|Catch a flight and buy a car at the airport|
Restaurants like Din Tai Fung are doing a roaring business before 6pm, and Da Dong Roast Duck is serving dishes on Dragon Air.
However there are some empty store fronts and particularly at Panjiayuan many temporary stalls were not occupied which was unusual.
What is also interesting is that many of my local friends told me of their employers, state-owned enterprises, soliciting employees for new ways to make more money.
Seems like the good old days of stimulus packages and subsidies may be over.
Nevertheless for the most part my friends seem to be doing well, finding their way through the system or taking a break from it by studying abroad, mostly on scholarships.
It's those who break away from the state-owned enterprises who begin to flourish because they see possibilities outside the system.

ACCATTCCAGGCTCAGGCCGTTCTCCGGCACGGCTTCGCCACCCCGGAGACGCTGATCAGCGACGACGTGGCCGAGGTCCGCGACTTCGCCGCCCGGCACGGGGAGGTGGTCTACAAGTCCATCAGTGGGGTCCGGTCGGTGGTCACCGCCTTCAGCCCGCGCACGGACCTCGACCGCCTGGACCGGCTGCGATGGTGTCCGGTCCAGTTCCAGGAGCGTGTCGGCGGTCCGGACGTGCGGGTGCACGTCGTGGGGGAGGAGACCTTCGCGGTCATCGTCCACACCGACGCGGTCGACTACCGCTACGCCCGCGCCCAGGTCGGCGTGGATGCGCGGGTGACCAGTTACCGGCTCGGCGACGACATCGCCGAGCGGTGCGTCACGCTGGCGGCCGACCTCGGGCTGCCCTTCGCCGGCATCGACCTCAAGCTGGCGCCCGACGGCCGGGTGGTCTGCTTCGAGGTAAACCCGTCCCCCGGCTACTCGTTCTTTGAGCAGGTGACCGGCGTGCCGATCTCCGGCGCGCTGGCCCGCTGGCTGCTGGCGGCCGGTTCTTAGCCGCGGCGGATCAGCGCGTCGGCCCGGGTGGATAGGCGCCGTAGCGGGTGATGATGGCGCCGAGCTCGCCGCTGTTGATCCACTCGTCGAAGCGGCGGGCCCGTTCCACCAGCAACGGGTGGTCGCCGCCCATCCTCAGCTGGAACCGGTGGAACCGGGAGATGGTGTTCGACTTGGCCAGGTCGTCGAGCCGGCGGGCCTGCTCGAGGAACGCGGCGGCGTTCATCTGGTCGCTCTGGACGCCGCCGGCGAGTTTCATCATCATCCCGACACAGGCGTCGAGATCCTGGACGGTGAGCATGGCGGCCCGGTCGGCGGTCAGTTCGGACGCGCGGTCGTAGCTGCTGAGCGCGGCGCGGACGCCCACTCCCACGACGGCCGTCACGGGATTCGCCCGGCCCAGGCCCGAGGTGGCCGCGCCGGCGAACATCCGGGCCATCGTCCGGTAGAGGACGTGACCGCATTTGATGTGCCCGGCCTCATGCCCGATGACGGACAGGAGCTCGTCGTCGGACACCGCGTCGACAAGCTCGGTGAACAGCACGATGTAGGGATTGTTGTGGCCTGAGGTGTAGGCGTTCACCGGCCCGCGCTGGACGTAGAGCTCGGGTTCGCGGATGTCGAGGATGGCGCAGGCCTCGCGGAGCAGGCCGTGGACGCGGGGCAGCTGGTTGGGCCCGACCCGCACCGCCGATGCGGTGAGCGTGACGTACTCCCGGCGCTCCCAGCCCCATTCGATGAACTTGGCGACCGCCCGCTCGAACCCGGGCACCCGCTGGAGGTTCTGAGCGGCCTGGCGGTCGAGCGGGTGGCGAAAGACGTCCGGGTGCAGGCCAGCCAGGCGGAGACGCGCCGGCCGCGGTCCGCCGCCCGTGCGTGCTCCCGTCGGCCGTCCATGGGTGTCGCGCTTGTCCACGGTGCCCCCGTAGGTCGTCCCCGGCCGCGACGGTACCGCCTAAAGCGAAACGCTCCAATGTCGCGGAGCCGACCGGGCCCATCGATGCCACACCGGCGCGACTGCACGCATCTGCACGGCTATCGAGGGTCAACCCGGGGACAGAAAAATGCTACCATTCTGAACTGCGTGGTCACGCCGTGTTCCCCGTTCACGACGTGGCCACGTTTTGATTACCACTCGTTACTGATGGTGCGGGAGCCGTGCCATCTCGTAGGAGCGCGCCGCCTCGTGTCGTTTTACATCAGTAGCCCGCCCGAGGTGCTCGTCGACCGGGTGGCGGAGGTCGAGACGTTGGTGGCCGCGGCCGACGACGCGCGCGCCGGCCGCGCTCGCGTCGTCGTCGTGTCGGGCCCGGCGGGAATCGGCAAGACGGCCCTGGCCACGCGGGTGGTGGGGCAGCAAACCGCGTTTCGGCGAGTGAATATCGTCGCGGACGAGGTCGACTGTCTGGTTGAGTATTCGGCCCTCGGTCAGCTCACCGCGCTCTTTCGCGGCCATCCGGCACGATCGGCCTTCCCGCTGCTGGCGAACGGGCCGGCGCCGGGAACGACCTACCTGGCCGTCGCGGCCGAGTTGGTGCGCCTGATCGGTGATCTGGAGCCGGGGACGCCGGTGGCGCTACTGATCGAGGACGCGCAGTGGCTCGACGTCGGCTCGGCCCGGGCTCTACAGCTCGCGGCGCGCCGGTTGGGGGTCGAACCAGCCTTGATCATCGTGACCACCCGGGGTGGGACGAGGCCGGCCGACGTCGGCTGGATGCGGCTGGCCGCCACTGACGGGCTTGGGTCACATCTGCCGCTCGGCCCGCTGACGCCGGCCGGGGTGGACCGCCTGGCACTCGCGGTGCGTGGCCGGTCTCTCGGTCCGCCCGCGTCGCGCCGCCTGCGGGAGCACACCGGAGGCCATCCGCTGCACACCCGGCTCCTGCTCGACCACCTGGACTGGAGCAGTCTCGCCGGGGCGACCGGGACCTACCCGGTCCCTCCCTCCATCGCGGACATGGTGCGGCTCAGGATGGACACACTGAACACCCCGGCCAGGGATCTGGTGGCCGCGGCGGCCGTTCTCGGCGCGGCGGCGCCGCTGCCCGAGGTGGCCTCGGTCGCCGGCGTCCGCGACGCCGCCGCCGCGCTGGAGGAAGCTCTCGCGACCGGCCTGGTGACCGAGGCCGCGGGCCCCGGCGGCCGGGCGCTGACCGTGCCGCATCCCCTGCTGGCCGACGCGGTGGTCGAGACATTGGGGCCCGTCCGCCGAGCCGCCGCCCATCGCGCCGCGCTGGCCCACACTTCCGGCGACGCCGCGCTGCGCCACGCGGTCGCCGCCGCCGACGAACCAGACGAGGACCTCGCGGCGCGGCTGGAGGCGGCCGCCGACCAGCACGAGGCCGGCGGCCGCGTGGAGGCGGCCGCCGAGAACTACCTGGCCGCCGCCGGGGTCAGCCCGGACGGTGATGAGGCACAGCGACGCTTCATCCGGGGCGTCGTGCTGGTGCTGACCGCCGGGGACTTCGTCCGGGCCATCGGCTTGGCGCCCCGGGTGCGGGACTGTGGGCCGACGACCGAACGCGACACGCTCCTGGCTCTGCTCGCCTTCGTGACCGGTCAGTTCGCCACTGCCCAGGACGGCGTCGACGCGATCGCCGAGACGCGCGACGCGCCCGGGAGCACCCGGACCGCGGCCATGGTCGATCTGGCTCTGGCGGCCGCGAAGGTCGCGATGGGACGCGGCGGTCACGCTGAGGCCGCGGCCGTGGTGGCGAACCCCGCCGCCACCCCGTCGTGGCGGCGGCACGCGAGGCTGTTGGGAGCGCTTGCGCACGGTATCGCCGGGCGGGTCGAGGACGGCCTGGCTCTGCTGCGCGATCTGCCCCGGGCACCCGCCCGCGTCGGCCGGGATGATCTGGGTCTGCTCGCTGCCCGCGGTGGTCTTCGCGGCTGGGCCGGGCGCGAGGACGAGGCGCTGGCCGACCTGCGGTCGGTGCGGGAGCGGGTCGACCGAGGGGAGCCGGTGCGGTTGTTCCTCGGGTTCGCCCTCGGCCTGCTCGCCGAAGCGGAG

Those left behind seem stagnant though the salary is steady, perks are not bad, but there is hardly a chance for promotion or change.
|Watch out for the manhole cover!|
And French car maker Citroen is trying to stand out from the crowd.
I was surprised to see the car showcased at Beijing Capital International Airport.
It came complete with a young well-dressed woman manning the booth, though she didn't seem keen at doing her job.
But who is going to buy a car at the airport?
Or is this a marketing ploy to get all touchy feely with potential customers who have the money to fly?
Perhaps, but seemed strange.
Another anomaly is seeing road projects left unfinished, particularly sidewalks.
Why are they making sidewalks so hazardous to walk on?
|A not quite finished curb that can be dangerous at night|
The worst part is trying to walk home at night and not being able to see the uneven pavement in front of you and possibly tripping.
It seemed that the stretch from where my hotel was, at Dongsishitiao all the way east towards Sanlitun, either the edges of the sidewalk were unfinished or the curbs.
Even worse, some have extra bricks lying around near the holes and no one finishing the job off.
Oh well, as I say, TIC -- This Is China.